The Health Benefits of Tongue Scraping, and How to Do It

Kripalu School of Ayurveda

Photo courtesy of Banyan Botanicals

Have you tried tongue scraping yet, or heard of it? This ancient practice has been getting a lot of attention lately; the dental care aisles are brimming with various tools to clean the gunk off your tongue.

So what’s this all about? Overnight, as the body processes everything that was ingested that day, toxins (called ama in Ayuveda) begin to form, and are visible as a coating on the tongue. If the ama is more of the kapha variety, it will appear as a thick, white coating. Pitta ama tends to be more yellow, and vata ama is brown. (Don’t know your dosha yet? Take our quiz.) Scraping the coating off first thing in the morning prevents reabsorption of the toxins that your body worked so hard to expel.

Tongue scraping, or jihwa prakshalana, is a traditional part of Ayurvedic self-care and also a great way to check in with your body each morning. Notice the color of the coating as well as the quantity. The amount can be a good indication as to whether or not your body was able to digest the food you consumed the previous day.

For example, I notice that when I eat heavier foods such as pizza, ice cream, or peanut butter, I tend to have a thicker coating on my tongue the next morning. According to Ayurveda, these toxins cause obstructions in respiration, as well as foul-smelling breath. The coating they produce can interfere with our ability to taste, clouding this sense organ and even creating unhealthy cravings.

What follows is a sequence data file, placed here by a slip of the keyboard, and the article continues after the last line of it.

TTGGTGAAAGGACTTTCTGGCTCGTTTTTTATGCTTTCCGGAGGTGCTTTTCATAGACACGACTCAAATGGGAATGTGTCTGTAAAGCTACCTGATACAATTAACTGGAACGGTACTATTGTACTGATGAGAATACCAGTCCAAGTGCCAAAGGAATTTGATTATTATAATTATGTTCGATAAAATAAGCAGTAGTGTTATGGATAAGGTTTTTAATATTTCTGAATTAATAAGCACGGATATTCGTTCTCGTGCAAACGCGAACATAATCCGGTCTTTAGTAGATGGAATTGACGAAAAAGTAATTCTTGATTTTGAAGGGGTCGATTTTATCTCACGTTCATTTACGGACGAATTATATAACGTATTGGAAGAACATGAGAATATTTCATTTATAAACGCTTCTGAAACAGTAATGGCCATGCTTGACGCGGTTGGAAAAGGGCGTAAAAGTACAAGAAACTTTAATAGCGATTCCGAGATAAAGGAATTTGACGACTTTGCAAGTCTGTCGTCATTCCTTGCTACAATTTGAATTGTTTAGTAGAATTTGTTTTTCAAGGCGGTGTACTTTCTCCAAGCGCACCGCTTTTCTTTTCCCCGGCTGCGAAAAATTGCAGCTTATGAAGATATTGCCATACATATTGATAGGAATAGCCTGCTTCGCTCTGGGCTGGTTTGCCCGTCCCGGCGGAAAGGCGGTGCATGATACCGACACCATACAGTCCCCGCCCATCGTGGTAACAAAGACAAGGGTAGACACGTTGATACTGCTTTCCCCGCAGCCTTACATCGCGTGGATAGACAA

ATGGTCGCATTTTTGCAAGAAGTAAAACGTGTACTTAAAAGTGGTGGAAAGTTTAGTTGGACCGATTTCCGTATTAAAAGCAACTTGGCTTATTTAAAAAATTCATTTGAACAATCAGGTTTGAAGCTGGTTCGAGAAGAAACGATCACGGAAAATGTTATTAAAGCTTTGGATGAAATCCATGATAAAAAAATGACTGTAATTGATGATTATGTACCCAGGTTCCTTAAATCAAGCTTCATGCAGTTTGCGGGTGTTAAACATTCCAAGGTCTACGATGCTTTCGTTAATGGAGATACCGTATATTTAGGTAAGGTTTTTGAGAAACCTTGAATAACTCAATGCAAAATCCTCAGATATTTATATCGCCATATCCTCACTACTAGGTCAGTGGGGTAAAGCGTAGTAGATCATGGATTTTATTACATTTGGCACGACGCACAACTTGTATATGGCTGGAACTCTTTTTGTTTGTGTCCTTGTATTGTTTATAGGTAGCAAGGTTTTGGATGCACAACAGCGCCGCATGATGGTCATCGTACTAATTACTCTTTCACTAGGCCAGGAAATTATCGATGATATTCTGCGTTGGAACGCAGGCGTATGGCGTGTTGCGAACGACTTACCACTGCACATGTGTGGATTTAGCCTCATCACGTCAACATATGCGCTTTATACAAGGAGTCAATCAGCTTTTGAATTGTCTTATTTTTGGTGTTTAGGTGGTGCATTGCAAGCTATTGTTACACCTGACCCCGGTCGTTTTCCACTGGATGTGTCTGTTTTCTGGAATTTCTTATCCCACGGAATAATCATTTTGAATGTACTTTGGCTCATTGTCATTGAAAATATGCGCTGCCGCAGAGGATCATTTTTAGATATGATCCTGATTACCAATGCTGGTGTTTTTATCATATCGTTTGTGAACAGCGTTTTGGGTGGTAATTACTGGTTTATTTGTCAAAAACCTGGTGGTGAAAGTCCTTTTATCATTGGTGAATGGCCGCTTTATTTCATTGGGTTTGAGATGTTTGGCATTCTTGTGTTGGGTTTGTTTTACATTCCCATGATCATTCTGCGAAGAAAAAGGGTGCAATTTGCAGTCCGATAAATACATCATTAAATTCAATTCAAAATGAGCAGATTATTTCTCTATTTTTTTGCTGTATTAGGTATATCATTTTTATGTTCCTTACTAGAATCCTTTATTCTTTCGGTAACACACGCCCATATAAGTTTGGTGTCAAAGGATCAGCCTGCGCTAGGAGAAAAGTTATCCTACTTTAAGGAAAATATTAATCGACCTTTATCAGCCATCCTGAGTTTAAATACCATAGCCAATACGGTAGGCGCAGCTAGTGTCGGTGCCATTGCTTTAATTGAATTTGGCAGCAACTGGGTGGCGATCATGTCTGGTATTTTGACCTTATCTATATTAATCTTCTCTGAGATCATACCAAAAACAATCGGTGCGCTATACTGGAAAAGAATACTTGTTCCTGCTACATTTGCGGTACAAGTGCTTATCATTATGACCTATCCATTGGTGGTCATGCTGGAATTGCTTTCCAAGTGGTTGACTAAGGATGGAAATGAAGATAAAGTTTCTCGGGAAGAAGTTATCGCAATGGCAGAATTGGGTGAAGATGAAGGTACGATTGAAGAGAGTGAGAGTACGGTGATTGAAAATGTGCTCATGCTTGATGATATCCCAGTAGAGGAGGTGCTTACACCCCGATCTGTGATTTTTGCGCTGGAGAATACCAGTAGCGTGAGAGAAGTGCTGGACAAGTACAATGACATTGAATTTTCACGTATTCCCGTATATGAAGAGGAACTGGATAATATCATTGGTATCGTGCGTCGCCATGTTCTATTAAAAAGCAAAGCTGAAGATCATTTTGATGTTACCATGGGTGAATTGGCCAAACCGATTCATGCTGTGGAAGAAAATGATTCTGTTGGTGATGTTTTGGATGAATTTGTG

Ayurveda considers the tongue a road map of the entire body, with each section corresponding to a different organ. When we scrape the tongue, it’s like giving our internal organs a gentle massage. The back area of the tongue corresponds with the colon, so scraping that area stimulates peristalsis.

How to Tongue Scrape

  • Scrape your tongue first thing in the morning, before drinking water.
  • Use either a stainless steel or copper tongue scraper, like Banyan Botanicals' Tongue Cleaner. There are plastic tongue scrapers out there, but I’m not a fan, as they are harder to keep sanitary.
  • Stick your tongue out and allow it to be loose and heavy.
  • Work the tongue scraper back to front five to seven times, rinsing the scraper after each round. Follow with brushing, flossing, and a large glass of warm or room temperature water. Drinking warm water first thing provides a gentle flush for the GI tract and the kidneys, and also stimulates peristalsis.

I can guarantee that, once you start a regular practice of tongue scraping, you will be hooked. After a few weeks, you will notice a significant difference. Your mouth will feel fresher and your taste buds more alive. Personally, I cannot imagine leaving the house before scraping.

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Lauren Gernady is an Ayurvedic Health Counselor, a 500-hour Ayurvedic Yoga Teacher, a graduate of the Kripalu School of Ayurvedic (KSA), and a former intern and Academic Coordinator of KSA.

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